Slim chance of voting for women in slums
By Myra Iqbal / Sehrish Wasif
ISLAMABAD: In a cramped quarter, Robina Yousuf’s face glowed from the diffused light that spilled in from a single window as her small frame rested on the edge of a bed. Robina, 19, is not going to vote but this is not out of choice but because she lacks a computerised national identification (CNIC) card.
A dusty television resting atop an old trunk behind her is of little promise, since Robina’s family is unable to afford a cable connection and access to the news and unfolding political events is through a private radio channel, which they listen to ever so often in their modest home at the 66 quarters – a regularised slum near Sitara market.
Robina’s indifference to the upcoming elections is an amalgam of circumstance: a constant struggle to escape from the grips of abject poverty and the anxiety of continuing to live with it, little exposure to governance or life outside of the slums and a general lack of awareness about national identity and democratic rights.
“Her name on the B form is incorrect,” said her mother, Saleema Bibi, who sat across on the single sofa-cum-bed in almost complete darkness because the electricity has been out for hours on stretch. She explained the discrepancy in documentation is why Robina has yet to obtain the rectangular green card that would empower her to vote, among other profits such as the procurement of a job after she has completed education.
Not far from the slum settlement at Allama Iqbal Colony, women gathered to bewail the loss of the youngest of the house to a domestic accident. The conversation shifted, however, to the upcoming elections. National Database and Registration Authority (NADRA) vans have come here several times. “But we are always told to bring in additional documents and paperwork,” said an exasperated Mubarra Ishaq who was married much before she was eligible for a CNIC.
Cradling a baby in one arm, guarding another with her eyes and a third to her side, the 26-year-old seemed disappointed at her inability to participate in polling, and the opportunity to influence decisions that will mark the future of the country. NADRA workers were unable to facilitate the young mother because she was unable to procure her parents’ identity cards. “How could I?” she said bitterly, “They are no longer alive.”
Media Spokesperson for NADRA, Naz Shoeb reaffirmed otherwise. According to Shoeb, campaigns to create awareness among the poor and to educate and mobilise uneducated people about the importance of CNICs, are carried out through the support of local non-government organisations and Mobile Registration Vans, seven of which are active within the federal capital.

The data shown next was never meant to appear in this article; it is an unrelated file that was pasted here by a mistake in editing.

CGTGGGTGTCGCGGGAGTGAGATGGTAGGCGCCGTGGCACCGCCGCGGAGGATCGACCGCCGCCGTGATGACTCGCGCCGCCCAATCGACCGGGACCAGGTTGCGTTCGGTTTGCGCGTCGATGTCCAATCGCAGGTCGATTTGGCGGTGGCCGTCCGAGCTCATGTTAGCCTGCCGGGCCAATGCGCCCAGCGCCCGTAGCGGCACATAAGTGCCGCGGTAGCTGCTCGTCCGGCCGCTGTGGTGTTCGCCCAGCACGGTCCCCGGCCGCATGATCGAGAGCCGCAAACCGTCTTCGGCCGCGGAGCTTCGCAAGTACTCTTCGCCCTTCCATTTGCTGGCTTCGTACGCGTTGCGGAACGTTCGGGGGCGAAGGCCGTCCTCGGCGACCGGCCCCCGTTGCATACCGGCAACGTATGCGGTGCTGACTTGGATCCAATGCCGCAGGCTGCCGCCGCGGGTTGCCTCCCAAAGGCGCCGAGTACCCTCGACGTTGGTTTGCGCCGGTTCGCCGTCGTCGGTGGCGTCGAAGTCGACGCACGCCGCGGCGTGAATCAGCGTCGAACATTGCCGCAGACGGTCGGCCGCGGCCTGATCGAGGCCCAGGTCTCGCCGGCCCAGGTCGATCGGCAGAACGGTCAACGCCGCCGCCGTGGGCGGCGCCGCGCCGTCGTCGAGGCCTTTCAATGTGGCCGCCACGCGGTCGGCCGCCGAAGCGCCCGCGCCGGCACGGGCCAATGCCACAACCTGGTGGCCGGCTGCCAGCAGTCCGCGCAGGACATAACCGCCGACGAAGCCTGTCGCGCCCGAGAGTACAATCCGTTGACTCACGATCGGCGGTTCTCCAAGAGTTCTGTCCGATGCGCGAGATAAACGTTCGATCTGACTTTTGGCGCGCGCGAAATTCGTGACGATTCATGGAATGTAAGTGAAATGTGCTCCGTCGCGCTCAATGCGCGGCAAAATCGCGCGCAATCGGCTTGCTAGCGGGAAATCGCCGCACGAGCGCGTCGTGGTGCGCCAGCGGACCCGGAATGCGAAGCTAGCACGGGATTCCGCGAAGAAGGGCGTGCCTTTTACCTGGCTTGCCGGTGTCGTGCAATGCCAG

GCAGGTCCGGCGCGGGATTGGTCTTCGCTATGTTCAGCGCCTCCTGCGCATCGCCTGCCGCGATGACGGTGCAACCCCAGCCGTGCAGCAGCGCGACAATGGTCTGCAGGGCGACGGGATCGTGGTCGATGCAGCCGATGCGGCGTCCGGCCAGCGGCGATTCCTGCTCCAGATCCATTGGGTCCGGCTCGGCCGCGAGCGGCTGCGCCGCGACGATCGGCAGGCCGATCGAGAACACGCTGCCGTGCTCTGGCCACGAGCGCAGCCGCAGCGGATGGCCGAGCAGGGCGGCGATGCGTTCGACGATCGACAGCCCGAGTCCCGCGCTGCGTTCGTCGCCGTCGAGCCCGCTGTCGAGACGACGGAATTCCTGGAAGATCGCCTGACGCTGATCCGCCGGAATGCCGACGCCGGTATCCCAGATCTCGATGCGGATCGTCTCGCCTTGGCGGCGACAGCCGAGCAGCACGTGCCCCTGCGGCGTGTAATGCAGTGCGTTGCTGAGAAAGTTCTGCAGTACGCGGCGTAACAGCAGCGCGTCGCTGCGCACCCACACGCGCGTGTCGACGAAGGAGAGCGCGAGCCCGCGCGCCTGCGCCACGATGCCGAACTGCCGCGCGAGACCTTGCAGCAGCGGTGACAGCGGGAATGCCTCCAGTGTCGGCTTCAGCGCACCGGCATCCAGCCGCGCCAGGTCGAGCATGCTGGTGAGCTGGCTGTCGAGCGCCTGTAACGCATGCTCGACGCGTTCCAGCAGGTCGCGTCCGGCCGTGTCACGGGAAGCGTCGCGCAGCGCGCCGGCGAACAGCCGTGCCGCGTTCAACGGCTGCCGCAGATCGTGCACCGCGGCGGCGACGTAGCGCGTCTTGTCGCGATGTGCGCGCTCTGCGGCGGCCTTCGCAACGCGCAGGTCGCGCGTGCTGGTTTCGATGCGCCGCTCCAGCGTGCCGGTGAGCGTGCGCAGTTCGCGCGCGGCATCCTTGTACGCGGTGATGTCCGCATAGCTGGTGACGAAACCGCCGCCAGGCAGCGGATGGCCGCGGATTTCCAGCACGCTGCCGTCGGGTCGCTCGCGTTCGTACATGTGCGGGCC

“NADRA has taken steps to facilitate the poor and uneducated female population,” she asserted, explaining that birth certificate exemptions have been made in several cases but in rural areas.
Female registered votes in the federal area stand at 0.141 million but if such immunities were extended to slum dwellers within the capital city, these figures could witness a significant swell.
Akbari Begum, 22, was asked to bring a receipt signed by the councillor and an official from the Capital Development Authority (CDA) for verification in order to obtain a CNIC. “CDA officials charge Rs4,000 per person for such verification and I cannot afford that kind of expense.”
National Commission on the Status of Women Chairperson Khawar Mumtaz expressed concern over NADRA and Election Commission of Pakistan’s commitment to ensure full female participation in the upcoming elections. “The number of registered female voters is a stronger indicator of the level of gender empowerment within Pakistan,” she said.
Where registration is not a challenge, women’s votes are hijacked by the patriarchs in the family. Shamo Tariq may have a mind of her own but much to her husband Tariq Masih’s relief, the young mother is unregistered for the elections. “I’m the man of the house, she will vote for whoever I say,” he said.
While Tariq expressed a preference for PML-N with the unwavering belief that job creation would be its first order of business. In private, Shamo, a domestic worker by profession, admitted that if she were given the opportunity, she would vote, for dictator-turned-democrat Gen. (retd) Musharraf, recalling a time where inflation wasn’t as rampant and jobs were plentiful.
“Look at this place, there is sewage spilling on the streets and no electricity or gas. We’ll vote for whoever cares enough to change our circumstances,” said Anwar Bibi, who has been curiously loitering near the alley choked with playing children, passersby and cycle-vendors selling fruits and toys.
Source; The Express Tribune